By Erin Tsurumoto Grassi
As the granddaughter of Japanese Americans who were imprisoned during World War II, the importance of Immigrant Day could not be clearer. After all, this is a chance for advocates like myself and others across the state to join efforts and advocate for immigrant rights in Sacramento.
The 21st Annual Immigrant Day will take place on Monday, May 15, and the San Diego Immigrant Rights Consortium is proud to be sending a record-size delegation to our state’s capital. Close to 40 leaders from across San Diego County will join hundreds of other community members and activists who will meet with elected representatives from every quarter of the county.
It is these very advocacy efforts, alongside continuous community organizing over the last two decades, which have led to California emerging as a nationwide leader in advancing immigrant rights.
Today, California is seen as the first line of defense against a federal administration that seeks to criminalize and deport individuals at all costs. The policies that we will be advocating for in Sacramento are designed to protect individuals from a harsh federal administration that is actively pursuing partnerships with state and local law enforcement agencies, and expanding immigrant detention.
We will be supporting the following priorities:
- SB 54, the California Values Act, which would prohibit local and state law enforcement from cooperating with federal immigration officials and establishes safe spaces for immigrants.
- SB 29, the Dignity Not Detention Act, which would improve conditions in immigrant detention facilities and prohibit local governments from contracting with private companies to detain immigrants for profit in California.
- The Immigrant Budget Package, which would provide $14 million in state funding for legal counsel for noncitizen Californians, $30 million for deportation defense and $30 million in One California funding for free immigration services, including know your rights information, and help applying for DACA and citizenship.
At a time when the federal government and many states are stripping away basic rights for immigrants, each year California continues to expand protections for noncitizens. However, it is only in recent history that California has emerged as a leader in immigrant rights.
Anti-immigrant sentiment has been present in California since the beginning of our state’s history. Upset by overcrowded mines during the California Gold Rush era, state legislators passed the Foreign Miners’ License law, which imposed a monthly tax on all foreign miners.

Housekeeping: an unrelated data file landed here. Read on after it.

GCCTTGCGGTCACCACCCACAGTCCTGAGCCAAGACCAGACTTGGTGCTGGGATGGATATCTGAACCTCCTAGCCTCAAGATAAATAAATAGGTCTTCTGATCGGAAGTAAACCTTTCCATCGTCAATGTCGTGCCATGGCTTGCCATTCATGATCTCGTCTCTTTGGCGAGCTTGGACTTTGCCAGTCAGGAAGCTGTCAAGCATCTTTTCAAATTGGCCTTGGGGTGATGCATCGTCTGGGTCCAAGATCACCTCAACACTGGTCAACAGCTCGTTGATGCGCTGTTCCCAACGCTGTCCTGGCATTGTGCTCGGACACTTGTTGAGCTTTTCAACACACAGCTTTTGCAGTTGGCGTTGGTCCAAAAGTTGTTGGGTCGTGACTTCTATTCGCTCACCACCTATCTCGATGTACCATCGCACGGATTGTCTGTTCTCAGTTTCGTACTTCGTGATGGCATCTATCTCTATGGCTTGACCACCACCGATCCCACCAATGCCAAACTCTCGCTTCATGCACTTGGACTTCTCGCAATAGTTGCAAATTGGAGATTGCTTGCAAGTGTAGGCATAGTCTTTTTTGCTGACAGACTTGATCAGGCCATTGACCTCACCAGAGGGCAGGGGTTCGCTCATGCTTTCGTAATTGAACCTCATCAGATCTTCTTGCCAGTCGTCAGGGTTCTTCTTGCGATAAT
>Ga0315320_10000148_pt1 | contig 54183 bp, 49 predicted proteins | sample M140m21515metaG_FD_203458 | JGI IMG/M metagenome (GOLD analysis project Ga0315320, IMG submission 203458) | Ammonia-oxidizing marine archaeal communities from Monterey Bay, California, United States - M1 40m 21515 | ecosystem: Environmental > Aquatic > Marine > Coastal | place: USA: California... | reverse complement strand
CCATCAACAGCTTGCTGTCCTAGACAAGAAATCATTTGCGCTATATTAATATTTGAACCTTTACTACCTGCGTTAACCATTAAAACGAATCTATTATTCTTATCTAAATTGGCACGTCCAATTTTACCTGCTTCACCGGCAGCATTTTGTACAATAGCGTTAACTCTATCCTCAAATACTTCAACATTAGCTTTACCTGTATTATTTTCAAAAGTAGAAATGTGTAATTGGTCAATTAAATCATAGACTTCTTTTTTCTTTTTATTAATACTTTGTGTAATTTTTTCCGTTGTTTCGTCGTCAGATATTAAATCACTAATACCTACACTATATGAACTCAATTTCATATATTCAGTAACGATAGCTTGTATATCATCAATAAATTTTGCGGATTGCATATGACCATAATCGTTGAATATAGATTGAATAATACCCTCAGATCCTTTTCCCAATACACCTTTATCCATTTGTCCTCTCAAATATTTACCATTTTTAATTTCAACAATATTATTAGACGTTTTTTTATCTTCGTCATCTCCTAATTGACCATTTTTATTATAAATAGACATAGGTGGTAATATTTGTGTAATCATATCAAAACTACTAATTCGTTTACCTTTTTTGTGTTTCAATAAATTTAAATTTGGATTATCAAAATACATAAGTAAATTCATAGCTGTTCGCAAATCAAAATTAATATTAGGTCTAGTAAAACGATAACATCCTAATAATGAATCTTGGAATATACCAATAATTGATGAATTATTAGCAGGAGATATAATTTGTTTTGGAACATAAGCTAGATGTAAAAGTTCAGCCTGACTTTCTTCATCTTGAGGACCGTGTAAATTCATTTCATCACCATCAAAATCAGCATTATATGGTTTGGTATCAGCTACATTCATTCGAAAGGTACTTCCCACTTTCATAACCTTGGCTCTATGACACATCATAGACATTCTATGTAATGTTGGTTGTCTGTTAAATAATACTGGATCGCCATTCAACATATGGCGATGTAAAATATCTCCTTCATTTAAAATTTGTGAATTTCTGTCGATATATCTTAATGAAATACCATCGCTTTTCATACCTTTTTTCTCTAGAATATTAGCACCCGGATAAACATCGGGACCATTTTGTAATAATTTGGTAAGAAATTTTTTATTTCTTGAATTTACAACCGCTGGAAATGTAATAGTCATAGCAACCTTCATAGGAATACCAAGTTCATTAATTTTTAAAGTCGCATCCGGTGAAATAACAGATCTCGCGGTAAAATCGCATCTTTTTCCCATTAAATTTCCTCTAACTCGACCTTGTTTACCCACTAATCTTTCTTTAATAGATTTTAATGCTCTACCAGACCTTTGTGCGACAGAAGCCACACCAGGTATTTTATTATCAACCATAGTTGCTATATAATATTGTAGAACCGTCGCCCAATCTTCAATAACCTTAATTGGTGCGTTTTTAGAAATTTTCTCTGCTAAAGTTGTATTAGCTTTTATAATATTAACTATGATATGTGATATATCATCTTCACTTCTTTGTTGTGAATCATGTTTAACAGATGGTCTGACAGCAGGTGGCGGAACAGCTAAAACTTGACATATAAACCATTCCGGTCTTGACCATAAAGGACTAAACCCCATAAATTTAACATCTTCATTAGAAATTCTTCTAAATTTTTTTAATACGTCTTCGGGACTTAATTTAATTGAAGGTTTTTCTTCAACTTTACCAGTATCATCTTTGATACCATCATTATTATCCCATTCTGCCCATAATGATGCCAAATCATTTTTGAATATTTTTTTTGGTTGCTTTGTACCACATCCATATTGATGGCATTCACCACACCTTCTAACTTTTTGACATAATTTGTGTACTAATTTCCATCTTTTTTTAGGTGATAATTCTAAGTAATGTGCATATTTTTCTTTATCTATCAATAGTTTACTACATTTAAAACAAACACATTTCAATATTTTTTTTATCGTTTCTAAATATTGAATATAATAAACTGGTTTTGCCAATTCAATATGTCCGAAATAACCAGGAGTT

When my Japanese American great-grandparents arrived to California at the turn of the 20th Century, they entered a state where discrimination and fear of immigrants ran rampant, and xenophobic rhetoric claiming American jobs and land were being taken away by newcomers was normal.
Credit: Dorothea Lange / Department of the Interior. War Relocation Authority.
The California Legislature sought to remedy the situation through legislation such as the 1913 and 1920 Alien Land Law Acts, which prohibited non-US citizens from owning land and entering into long and short-term leases. Eventually, this same fear would lead to the imprisonment of thousands of Japanese and Japanese Americans during World War II.
Fueled by discrimination against growing Latino and Asian immigrant populations, in 1994 voters approved Proposition 187, which would have denied social services to undocumented immigrants. Fortunately, Prop 187 was stopped in the courts, but not before igniting a whole new generation of leaders and activists who organized citizenship drives and registered new voters, changing the voting demographics and the leadership of California. As people continued organizing, they were able to shift the political climate and move California to where it is today.
California has come a long way, but the work is far from over.
We are no longer a state that prohibits immigrants from holding land, and a proposition such as 187 would never pass today. However, we face new threats from the federal level, and are hearing rhetoric that very closely mirrors the rhetoric that led to my grandparents being imprisoned.
Today, more than ever we need to organize and come together to fight for policies that protect all Californians. As I prepare for Immigrant Day, these thoughts weigh heavily in my mind.
May we continue to build upon the progress of the last 20 years, and eventually push the rest of the country to do the same.
Erin Tsurumoto Grassi is the Human Rights Policy Advisor for Alliance San Diego and helps coordinate the San Diego Immigrant Rights Consortium. You can reach her at Erin@alliancesd.org